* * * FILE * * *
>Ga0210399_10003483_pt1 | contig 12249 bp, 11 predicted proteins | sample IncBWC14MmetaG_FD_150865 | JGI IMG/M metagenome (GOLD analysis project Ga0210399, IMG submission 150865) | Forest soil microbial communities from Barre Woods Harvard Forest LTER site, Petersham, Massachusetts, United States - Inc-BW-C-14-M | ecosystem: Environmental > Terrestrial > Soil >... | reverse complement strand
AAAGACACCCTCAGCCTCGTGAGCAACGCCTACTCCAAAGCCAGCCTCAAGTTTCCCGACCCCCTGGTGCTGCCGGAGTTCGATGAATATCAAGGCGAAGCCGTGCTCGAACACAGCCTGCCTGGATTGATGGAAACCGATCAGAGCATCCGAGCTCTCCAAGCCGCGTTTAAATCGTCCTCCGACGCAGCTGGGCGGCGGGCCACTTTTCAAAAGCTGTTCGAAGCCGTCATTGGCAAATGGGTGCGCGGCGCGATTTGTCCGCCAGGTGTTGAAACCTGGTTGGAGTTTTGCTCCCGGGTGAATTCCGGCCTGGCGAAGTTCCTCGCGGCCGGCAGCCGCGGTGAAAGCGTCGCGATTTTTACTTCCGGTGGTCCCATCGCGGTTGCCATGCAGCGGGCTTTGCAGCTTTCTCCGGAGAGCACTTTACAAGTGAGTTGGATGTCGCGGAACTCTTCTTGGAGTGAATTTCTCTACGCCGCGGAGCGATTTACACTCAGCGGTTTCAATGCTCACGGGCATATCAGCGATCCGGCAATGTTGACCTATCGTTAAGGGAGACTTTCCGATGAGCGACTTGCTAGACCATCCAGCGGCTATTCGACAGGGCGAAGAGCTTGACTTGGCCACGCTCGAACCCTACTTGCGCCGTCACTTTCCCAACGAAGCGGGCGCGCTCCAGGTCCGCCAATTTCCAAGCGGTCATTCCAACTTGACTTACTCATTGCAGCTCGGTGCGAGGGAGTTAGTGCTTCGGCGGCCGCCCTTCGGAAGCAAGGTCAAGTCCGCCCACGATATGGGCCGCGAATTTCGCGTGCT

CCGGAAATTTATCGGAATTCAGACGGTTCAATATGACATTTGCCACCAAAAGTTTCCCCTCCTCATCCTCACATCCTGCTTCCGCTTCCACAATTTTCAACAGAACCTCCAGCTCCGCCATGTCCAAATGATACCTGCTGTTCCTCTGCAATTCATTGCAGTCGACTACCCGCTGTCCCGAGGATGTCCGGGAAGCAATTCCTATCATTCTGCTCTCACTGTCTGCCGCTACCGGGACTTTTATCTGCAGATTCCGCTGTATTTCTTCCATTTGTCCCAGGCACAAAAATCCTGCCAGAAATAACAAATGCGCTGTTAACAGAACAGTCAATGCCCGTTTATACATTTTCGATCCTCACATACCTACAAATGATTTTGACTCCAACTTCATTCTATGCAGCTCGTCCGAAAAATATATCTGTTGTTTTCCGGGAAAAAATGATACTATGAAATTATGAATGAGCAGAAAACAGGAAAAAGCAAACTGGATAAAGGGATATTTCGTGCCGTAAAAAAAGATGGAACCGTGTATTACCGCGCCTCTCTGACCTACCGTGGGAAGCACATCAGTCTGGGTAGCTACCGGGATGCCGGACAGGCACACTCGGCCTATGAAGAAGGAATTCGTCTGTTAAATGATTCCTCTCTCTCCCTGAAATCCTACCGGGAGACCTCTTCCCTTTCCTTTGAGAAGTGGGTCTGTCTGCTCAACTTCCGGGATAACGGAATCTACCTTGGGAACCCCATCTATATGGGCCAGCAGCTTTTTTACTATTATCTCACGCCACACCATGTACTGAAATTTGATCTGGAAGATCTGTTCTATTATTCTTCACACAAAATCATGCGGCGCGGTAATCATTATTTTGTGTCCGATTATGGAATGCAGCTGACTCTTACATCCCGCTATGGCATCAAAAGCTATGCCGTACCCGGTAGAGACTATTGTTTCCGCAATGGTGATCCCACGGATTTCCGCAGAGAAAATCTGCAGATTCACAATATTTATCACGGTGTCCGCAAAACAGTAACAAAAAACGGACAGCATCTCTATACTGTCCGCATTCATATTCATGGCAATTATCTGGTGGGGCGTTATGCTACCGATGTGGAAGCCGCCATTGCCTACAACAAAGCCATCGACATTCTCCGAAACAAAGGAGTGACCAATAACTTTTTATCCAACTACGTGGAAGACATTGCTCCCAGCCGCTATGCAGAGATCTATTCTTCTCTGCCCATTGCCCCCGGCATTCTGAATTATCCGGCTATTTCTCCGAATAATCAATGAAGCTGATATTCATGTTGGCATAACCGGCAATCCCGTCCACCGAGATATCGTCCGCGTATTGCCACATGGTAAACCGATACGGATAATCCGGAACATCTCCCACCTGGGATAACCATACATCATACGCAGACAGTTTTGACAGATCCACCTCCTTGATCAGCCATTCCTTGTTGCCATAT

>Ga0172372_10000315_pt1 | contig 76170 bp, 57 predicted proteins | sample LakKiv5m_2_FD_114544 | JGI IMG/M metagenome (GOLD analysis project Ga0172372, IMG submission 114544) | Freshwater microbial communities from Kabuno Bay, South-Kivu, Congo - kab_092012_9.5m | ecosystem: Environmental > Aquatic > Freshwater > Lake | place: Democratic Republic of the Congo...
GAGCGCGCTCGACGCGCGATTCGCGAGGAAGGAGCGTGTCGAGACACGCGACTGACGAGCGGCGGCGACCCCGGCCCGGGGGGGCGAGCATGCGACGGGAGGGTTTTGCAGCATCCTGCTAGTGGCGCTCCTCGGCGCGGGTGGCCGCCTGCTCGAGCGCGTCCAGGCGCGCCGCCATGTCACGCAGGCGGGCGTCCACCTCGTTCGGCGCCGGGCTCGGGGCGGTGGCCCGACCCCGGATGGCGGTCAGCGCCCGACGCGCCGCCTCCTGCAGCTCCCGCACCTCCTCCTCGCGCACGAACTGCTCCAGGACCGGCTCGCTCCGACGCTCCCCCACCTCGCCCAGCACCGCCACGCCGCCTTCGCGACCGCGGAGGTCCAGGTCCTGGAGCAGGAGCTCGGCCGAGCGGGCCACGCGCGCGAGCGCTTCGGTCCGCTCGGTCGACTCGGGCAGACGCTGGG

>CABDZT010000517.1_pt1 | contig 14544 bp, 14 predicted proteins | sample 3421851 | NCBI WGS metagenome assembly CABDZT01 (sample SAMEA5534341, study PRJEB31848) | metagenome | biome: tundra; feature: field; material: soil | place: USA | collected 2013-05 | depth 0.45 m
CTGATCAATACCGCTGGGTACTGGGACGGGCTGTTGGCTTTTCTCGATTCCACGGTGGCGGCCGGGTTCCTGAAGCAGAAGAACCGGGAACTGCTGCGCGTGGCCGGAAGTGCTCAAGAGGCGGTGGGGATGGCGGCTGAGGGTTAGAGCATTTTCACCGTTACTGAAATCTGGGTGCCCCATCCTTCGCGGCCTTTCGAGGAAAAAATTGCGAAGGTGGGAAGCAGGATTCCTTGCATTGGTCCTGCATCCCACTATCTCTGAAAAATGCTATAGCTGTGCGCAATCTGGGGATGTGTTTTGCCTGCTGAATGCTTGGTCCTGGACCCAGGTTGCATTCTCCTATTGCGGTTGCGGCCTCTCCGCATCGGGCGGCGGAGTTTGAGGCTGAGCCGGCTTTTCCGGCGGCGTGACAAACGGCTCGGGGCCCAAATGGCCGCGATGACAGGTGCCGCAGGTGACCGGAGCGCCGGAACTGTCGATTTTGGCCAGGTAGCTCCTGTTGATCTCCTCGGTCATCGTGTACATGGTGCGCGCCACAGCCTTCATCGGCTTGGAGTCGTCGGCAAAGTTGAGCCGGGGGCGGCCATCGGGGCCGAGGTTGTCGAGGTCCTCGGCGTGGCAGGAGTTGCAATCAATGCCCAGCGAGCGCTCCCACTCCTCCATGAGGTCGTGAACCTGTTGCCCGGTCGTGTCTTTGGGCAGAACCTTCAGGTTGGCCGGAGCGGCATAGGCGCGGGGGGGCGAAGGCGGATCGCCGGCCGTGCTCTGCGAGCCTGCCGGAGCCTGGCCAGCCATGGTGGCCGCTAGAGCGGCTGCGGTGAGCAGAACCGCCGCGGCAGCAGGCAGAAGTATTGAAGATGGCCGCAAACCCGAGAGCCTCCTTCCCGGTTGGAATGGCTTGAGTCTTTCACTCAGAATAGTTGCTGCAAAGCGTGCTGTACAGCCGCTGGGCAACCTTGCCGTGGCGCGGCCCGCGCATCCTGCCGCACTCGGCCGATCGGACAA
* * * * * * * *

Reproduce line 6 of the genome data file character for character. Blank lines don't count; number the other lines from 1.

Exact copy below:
>CABDZT010000517.1_pt1 | contig 14544 bp, 14 predicted proteins | sample 3421851 | NCBI WGS metagenome assembly CABDZT01 (sample SAMEA5534341, study PRJEB31848) | metagenome | biome: tundra; feature: field; material: soil | place: USA | collected 2013-05 | depth 0.45 m